One place you want to visit from your bucket list:
Too many places on the bucket list but first one that comes to mind would be the Mesa Verde Cave Dwellings. Something so clear there about housing a large population in concert with nature, day and night, and the changing seasons.


To read more from AIA California Council, PLEASE CLICK HERE.



Architects applaud reauthorization of Carl D. Perkins Career and Technical Education Act

Legislation will help grow diversity in the architecture profession and allow states to modernize and promote architecture curricula.

WASHINGTON – July 26, 2018 – Today the American Institute of Architects (AIA) is applauding Congressional reauthorization of the Carl D. Perkins Career and Technical Education Act (H.R. 2353), which gives states more than $1 billion in career and technical education grants annually.

In response to the legislation’s passage – which is now awaiting the President’s signature – 2018 AIA President Carl Elefante, FAIA, issued the following statement:

“Passage of this legislation marks a significant victory for bipartisanship on Capitol Hill and for the architecture profession.

“With employment opportunities in architecture projected to grow over the next decade, for the first time this legislation clarifies that states can use federal career and technical education funding to modernize their architecture curriculums, which 49 out of 50 states have not updated in years. In so doing, it also legally recognizes architecture as part of a STEM education.

“Improving CTE architecture curriculums will help increase diversity in the profession, better prepare aspiring architects and open pathways into the profession for a generation of architects capable of bringing solutions to some of society’s biggest problems.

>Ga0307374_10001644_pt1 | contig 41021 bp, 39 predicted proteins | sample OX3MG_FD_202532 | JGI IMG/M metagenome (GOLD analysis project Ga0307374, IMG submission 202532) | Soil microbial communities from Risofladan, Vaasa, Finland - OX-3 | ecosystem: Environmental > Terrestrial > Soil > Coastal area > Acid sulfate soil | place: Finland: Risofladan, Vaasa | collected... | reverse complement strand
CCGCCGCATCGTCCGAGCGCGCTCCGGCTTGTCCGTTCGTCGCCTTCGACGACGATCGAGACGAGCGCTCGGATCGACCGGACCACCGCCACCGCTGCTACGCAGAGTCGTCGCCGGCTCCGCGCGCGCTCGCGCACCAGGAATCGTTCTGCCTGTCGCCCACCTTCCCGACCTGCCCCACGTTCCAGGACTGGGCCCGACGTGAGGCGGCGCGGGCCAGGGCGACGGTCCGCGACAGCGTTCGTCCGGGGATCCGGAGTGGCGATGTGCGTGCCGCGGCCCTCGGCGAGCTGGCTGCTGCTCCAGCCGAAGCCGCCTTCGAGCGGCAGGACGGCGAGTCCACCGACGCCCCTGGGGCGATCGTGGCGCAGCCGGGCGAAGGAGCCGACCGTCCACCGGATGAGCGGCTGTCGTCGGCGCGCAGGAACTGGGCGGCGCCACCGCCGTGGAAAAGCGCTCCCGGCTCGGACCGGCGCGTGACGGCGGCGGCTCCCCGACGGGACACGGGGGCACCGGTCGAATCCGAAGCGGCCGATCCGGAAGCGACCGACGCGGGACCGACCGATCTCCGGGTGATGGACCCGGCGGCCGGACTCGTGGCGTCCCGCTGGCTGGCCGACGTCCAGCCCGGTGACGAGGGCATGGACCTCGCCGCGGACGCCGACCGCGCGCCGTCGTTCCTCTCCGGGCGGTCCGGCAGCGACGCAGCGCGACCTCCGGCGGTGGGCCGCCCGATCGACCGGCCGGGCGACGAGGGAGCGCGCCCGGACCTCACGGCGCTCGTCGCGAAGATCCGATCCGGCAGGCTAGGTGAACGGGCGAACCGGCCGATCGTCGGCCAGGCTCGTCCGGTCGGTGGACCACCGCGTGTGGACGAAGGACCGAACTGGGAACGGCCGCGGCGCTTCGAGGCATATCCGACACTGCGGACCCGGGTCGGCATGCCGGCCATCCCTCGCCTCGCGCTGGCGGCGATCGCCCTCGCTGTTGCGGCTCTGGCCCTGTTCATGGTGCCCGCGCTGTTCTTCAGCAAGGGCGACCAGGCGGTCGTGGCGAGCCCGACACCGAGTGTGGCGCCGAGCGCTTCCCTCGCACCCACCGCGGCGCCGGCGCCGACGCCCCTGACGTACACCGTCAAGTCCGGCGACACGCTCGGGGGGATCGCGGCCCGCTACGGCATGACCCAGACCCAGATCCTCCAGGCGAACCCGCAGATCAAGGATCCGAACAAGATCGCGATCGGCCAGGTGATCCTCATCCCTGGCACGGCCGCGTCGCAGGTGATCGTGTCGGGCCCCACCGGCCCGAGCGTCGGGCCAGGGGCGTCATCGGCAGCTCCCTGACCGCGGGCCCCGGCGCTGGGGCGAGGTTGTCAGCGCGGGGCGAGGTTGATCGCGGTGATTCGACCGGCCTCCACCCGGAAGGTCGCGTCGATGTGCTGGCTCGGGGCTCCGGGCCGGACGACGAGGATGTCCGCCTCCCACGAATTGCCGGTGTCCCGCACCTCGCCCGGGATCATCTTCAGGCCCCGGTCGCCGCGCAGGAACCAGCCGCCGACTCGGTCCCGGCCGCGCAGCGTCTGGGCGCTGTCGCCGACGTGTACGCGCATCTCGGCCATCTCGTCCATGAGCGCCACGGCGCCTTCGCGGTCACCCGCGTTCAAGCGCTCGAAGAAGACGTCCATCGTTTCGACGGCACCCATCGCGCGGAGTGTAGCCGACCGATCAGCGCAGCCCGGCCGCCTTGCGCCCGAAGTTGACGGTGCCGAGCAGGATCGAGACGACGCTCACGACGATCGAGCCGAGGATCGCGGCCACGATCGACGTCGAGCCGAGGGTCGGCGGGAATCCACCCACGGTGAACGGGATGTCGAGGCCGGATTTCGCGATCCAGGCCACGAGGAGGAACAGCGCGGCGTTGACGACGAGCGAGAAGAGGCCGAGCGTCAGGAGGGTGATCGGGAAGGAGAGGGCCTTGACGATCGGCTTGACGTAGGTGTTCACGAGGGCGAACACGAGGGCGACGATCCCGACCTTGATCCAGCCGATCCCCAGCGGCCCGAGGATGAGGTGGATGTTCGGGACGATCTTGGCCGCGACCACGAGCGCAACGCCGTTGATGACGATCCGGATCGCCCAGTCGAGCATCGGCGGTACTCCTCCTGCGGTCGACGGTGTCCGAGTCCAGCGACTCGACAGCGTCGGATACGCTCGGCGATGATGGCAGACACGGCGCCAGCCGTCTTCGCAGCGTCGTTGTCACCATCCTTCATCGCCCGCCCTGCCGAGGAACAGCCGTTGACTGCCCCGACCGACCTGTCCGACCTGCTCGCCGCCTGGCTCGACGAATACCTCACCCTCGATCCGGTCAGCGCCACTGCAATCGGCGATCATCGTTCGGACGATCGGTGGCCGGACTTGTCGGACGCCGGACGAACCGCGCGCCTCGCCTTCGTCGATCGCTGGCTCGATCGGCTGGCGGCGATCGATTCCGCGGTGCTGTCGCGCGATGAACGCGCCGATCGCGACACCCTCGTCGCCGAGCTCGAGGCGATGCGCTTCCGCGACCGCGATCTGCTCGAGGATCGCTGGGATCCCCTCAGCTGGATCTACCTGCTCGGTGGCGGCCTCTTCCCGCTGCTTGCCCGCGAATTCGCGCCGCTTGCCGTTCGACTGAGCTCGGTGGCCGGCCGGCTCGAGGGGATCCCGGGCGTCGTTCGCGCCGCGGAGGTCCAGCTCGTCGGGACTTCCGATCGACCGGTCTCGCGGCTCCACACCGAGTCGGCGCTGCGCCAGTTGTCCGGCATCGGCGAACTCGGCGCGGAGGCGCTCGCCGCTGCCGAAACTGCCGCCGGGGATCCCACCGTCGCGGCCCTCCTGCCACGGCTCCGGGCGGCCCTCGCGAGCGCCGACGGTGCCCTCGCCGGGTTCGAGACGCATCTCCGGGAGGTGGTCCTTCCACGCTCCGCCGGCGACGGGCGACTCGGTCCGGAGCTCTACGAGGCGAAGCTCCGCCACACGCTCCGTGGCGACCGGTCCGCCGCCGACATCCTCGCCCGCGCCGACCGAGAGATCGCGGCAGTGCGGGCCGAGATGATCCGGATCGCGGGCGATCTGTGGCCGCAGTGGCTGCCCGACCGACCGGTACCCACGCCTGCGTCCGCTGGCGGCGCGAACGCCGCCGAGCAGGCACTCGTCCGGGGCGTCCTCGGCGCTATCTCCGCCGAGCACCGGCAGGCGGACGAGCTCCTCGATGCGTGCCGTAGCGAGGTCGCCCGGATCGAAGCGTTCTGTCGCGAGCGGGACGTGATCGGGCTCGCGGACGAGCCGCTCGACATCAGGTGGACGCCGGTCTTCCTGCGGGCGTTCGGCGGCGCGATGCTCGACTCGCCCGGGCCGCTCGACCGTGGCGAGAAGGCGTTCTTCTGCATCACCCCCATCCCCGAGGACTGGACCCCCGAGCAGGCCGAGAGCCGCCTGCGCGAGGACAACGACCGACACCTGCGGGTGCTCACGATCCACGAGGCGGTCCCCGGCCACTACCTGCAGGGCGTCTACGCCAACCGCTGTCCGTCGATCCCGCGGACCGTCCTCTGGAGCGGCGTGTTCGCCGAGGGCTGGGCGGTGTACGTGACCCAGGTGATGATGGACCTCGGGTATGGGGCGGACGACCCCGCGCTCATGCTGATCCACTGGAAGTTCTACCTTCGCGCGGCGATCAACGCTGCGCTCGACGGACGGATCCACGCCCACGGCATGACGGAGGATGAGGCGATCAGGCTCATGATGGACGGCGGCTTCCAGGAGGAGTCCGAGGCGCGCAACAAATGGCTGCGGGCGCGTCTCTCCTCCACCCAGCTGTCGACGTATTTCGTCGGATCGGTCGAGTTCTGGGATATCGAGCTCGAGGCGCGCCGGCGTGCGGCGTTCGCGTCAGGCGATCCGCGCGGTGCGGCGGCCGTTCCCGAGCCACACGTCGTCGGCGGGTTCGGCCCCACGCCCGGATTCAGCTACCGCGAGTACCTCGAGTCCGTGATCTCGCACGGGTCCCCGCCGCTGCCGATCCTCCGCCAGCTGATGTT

“It is very good to see bipartisan action on this important legislation. Our nation needs more of it to solve the problems our country is facing. Thank you Rep. Glenn Thompson (R-Pa.), Rep. Raja Krishnamoorthi (D-Il), Sen. Michael Enzi (R-WY) and Sen. Bob Casey (D-PA) as well as members of the Senate’s Health, Education, Labor and Pension Committee and the House of Representatives’ Education and Workforce Committee for your bipartisan efforts to pass this bill.”

Learn complete details of the legislation online.

Call for Submissions: 2018 AIA Upjohn Research Initiative Grants 

It must address one or more of these areas:

  • Methods for efficiently monitoring or tracking health outcomes of design interventions or materials toxicological exposure
  • Consistent metrics for reporting health impacts or risk reduction vis-à-vis databases and tools (e.g., productivity calculators, materials databases, lifecycle assessment tools)
  • Policies that could be used to promote health, well-being, and equity through design and construction
  • Innovations that measurably improve environmental quality, sensory experiences, social connectedness, safety, and access to nature or physical activity

To learn more about the UpJohn Research Grants and to apply, PLEASE CLICK HERE.

The AIA Upjohn Research Initiative supports applied research projects that enhance the value of design and professional practice knowledge.This AIA program funds up to six research grants of $15,000–$30,000 annually for projects completed in a 6-to 18-month period. The funds must be fully matched with hard dollars, with a maximum of 10% allocated for overhead. Grant recipients’ research findings and outcomes are published by AIA both online and in a nationally-distributed publication.At least one Upjohn Research Initiative grant (up to $30,000) will be dedicated to design and health principles.  The proposed research under this category should focus on the human health impacts of design at the community, building, or product scale. Research should be relevant and applicable to practicing architects.



Will Wright, Hon. AIA|LA
Director, Government & Public Affairs
American Institute of Architects- Los Angeles Chapter

3780 Wilshire Blvd, Suite 701
Los Angeles, CA 90010

(o) (213) 639-0764
email:  will@aialosangeles.org